The book of all books?

If a K engine can sell for 41K then for heavens sake, what will this little dealer book sell for? Now, this is one cool book. And if you judge a book by its cover, its insane cool. This cover is amazing. It looks like its engraved, or embossed hand painted leather! Hard to tell in the crappy photos. But man oh man!

Thanks for the thumb photo! AHHHHHHH

It appears from the sellers comment, that his father was thinking of becoming a Chris-Craft dealer back in the day, so is this is possibly the type of brochure used to sell a dealership. And thats the all out best of the best from a budget standpoint. The design dept and marketing dept, would have pulled out all the stops on the cover. And now, a bazillion years later, proof that it was the right call.

Factory Photos

Cool stuff

And that cover art! If you own a 1930 CC, maybe this is your scrap book cover for shows.

The book is worth more than it was new! Heck I bet the entire printing budget was smaller than this. BTW, in 1930 days, CURRENT BID $300 would be. A whopping $20 smackaroos. Which I suppose was a huge meeting to discuss.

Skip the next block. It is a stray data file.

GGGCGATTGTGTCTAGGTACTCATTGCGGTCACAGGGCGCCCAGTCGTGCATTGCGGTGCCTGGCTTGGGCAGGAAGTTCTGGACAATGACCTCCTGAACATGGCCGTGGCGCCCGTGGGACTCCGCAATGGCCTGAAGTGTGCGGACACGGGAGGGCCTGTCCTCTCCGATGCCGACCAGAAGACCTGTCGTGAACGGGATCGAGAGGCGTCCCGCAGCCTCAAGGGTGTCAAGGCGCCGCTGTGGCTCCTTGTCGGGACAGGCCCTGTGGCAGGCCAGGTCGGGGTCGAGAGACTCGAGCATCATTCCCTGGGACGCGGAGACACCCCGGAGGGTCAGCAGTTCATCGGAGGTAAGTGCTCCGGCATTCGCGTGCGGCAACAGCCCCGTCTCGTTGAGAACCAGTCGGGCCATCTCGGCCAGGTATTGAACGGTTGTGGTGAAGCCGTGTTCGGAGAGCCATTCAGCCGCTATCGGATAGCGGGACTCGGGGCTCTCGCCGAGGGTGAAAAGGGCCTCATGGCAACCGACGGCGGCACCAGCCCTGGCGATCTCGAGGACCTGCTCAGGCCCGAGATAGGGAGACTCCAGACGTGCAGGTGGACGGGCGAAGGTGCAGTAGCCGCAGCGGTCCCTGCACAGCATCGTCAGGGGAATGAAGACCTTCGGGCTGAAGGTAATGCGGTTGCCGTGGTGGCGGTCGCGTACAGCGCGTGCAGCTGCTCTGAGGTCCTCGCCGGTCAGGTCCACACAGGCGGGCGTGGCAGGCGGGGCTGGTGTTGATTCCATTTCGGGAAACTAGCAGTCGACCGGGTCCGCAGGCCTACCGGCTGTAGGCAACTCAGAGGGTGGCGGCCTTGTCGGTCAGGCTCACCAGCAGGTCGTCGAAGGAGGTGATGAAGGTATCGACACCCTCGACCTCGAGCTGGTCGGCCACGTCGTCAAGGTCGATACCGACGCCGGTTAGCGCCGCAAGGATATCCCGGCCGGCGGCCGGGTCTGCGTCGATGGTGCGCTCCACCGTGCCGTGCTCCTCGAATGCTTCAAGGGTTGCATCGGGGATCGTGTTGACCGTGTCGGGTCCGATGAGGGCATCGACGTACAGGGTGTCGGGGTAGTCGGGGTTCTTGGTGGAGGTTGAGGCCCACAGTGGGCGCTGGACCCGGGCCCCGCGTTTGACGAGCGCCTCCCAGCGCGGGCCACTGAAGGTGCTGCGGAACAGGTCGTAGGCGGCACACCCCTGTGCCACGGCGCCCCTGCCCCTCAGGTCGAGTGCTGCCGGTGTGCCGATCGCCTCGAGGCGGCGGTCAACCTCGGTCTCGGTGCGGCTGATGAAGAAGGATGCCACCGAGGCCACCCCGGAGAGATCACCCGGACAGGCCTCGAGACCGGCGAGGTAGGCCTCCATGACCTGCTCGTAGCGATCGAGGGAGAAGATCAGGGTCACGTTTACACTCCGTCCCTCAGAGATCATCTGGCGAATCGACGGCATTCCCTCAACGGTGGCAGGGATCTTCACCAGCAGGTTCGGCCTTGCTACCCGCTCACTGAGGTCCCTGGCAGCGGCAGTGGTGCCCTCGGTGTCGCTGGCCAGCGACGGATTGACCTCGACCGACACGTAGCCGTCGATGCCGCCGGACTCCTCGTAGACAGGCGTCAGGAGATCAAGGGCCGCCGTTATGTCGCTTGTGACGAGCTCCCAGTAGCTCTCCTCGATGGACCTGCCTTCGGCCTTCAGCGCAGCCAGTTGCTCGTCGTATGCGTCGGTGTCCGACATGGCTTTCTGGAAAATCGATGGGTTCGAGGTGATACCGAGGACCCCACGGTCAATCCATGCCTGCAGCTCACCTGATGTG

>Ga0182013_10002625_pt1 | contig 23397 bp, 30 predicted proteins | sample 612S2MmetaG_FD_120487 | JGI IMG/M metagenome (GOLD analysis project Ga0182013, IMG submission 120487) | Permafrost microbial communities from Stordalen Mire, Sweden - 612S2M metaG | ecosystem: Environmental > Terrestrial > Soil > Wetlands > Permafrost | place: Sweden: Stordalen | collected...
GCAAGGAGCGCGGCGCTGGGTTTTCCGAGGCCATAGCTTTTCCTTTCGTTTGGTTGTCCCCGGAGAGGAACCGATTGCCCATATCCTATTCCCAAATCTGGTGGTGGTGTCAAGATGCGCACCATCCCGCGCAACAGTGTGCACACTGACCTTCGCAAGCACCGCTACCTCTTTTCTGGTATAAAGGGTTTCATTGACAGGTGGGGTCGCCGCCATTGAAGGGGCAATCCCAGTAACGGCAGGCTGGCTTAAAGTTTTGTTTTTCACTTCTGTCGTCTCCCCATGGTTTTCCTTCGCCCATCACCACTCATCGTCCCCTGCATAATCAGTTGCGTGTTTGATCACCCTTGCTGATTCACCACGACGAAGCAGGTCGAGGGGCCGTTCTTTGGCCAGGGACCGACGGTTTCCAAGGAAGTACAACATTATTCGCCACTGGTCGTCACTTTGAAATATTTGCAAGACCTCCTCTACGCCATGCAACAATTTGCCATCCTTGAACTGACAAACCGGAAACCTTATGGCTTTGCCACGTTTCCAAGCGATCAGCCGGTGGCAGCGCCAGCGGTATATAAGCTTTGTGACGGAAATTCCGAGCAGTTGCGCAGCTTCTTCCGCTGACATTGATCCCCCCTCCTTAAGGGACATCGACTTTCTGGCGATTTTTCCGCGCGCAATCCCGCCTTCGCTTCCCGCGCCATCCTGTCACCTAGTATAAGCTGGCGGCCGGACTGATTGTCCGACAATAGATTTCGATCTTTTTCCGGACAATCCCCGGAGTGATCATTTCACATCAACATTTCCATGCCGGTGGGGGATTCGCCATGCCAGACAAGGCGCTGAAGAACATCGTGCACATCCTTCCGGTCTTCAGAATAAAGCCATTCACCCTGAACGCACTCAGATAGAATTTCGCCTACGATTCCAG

YOU CAN SEE IT ALL HERE ON eBay!

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4 Responses to “Oh, This Little Book Is Gonna Cost Ya!”
  1. Tuobanur

    That’s cool, would be interesting to see what you get nowadays for a CC franchise book.

  2. Jim Staib

    A photo of a Hydroplane. Do any real ones exist? It was $7200. What was a house or what kind of car was in that price range?

    • m-fine

      “In 1930 average new house cost $7,145.00 and by 1939 was $3,800.00 More.
      In 1930 the average income per year was $1,970.00 and by 1939 was $1,730.00.
      In 1930 a gallon of gas was 10 cents and by 1939 was 10 cents.”

  3. Mark in Ohio (sometimes da U.P.)

    The reason the economy didn’t get any better between 1929 to 1939 was because of the Great Depression. WWII had not started yet which sadly but greatly improved the economy. If the economy had been better in the 30s we would have a lot more old neat wooden boats to buy and sell and admire. I was lucky enough to be raised by parents who had grown up during the depression. Although the economy was much better in the 50s they never forgot the 30s. They instilled in all of us kids the value of a dollar, and how to stretch it.